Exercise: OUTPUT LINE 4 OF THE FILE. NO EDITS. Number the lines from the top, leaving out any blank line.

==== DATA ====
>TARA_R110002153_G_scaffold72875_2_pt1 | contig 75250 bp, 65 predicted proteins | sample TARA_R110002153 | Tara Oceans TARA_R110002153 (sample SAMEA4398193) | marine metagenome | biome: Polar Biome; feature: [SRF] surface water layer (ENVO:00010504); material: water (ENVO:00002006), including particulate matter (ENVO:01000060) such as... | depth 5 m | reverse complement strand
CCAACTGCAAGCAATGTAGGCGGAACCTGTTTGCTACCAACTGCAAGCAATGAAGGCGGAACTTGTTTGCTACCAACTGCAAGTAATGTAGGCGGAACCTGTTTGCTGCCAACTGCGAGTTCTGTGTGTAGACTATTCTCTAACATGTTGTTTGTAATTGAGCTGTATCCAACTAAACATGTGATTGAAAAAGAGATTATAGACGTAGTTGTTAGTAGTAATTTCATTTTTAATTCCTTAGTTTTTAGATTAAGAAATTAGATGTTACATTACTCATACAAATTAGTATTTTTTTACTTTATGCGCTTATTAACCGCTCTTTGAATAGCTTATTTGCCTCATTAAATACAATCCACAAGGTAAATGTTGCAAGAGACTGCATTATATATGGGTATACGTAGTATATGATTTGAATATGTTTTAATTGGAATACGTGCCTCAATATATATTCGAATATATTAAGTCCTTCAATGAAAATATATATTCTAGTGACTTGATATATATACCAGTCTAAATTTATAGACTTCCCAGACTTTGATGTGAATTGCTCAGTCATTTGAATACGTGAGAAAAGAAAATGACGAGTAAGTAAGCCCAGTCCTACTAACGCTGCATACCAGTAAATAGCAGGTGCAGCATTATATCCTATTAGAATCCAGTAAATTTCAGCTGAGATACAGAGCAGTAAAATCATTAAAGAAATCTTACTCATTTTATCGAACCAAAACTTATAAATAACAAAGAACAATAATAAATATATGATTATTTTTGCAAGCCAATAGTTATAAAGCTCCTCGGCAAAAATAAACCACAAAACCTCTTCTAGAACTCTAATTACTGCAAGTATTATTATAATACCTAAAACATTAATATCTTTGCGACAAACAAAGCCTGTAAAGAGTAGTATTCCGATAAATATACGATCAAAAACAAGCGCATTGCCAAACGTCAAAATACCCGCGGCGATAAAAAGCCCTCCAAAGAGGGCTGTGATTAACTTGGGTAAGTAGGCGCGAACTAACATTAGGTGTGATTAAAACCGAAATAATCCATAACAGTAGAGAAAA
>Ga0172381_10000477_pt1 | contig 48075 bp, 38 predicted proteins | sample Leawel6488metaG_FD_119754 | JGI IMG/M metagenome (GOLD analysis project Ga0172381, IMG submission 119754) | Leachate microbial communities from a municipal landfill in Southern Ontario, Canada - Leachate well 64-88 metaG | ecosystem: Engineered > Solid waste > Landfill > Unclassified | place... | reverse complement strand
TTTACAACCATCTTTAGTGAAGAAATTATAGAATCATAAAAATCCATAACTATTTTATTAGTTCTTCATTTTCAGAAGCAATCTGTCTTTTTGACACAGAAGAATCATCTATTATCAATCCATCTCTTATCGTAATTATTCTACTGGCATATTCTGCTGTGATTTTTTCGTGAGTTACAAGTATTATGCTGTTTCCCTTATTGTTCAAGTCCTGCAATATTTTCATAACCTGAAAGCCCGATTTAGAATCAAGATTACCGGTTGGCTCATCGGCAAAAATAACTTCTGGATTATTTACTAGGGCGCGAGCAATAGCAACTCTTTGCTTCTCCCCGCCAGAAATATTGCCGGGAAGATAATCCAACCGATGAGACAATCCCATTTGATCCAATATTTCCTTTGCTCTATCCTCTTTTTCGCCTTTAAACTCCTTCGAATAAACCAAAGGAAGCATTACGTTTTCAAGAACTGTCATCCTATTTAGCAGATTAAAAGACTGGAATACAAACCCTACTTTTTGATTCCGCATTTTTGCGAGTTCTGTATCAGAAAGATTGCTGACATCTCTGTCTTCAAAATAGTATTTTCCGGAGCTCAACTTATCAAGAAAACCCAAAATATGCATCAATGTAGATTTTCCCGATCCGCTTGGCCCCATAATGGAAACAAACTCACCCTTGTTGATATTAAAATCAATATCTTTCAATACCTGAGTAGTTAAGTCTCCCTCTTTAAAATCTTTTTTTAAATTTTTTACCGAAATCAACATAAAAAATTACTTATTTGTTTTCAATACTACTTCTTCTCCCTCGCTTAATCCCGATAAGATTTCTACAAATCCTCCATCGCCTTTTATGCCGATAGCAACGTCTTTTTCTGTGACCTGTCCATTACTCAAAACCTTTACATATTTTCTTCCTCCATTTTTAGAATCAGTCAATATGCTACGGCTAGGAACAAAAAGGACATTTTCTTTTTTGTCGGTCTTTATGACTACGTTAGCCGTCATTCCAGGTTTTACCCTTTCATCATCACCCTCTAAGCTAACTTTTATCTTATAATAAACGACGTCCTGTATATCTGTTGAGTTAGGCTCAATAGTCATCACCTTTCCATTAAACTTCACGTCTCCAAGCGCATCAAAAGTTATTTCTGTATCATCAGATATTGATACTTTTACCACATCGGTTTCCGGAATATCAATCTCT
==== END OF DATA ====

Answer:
TTTACAACCATCTTTAGTGAAGAAATTATAGAATCATAAAAATCCATAACTATTTTATTAGTTCTTCATTTTCAGAAGCAATCTGTCTTTTTGACACAGAAGAATCATCTATTATCAATCCATCTCTTATCGTAATTATTCTACTGGCATATTCTGCTGTGATTTTTTCGTGAGTTACAAGTATTATGCTGTTTCCCTTATTGTTCAAGTCCTGCAATATTTTCATAACCTGAAAGCCCGATTTAGAATCAAGATTACCGGTTGGCTCATCGGCAAAAATAACTTCTGGATTATTTACTAGGGCGCGAGCAATAGCAACTCTTTGCTTCTCCCCGCCAGAAATATTGCCGGGAAGATAATCCAACCGATGAGACAATCCCATTTGATCCAATATTTCCTTTGCTCTATCCTCTTTTTCGCCTTTAAACTCCTTCGAATAAACCAAAGGAAGCATTACGTTTTCAAGAACTGTCATCCTATTTAGCAGATTAAAAGACTGGAATACAAACCCTACTTTTTGATTCCGCATTTTTGCGAGTTCTGTATCAGAAAGATTGCTGACATCTCTGTCTTCAAAATAGTATTTTCCGGAGCTCAACTTATCAAGAAAACCCAAAATATGCATCAATGTAGATTTTCCCGATCCGCTTGGCCCCATAATGGAAACAAACTCACCCTTGTTGATATTAAAATCAATATCTTTCAATACCTGAGTAGTTAAGTCTCCCTCTTTAAAATCTTTTTTTAAATTTTTTACCGAAATCAACATAAAAAATTACTTATTTGTTTTCAATACTACTTCTTCTCCCTCGCTTAATCCCGATAAGATTTCTACAAATCCTCCATCGCCTTTTATGCCGATAGCAACGTCTTTTTCTGTGACCTGTCCATTACTCAAAACCTTTACATATTTTCTTCCTCCATTTTTAGAATCAGTCAATATGCTACGGCTAGGAACAAAAAGGACATTTTCTTTTTTGTCGGTCTTTATGACTACGTTAGCCGTCATTCCAGGTTTTACCCTTTCATCATCACCCTCTAAGCTAACTTTTATCTTATAATAAACGACGTCCTGTATATCTGTTGAGTTAGGCTCAATAGTCATCACCTTTCCATTAAACTTCACGTCTCCAAGCGCATCAAAAGTTATTTCTGTATCATCAGATATTGATACTTTTACCACATCGGTTTCCGGAATATCAATCTCT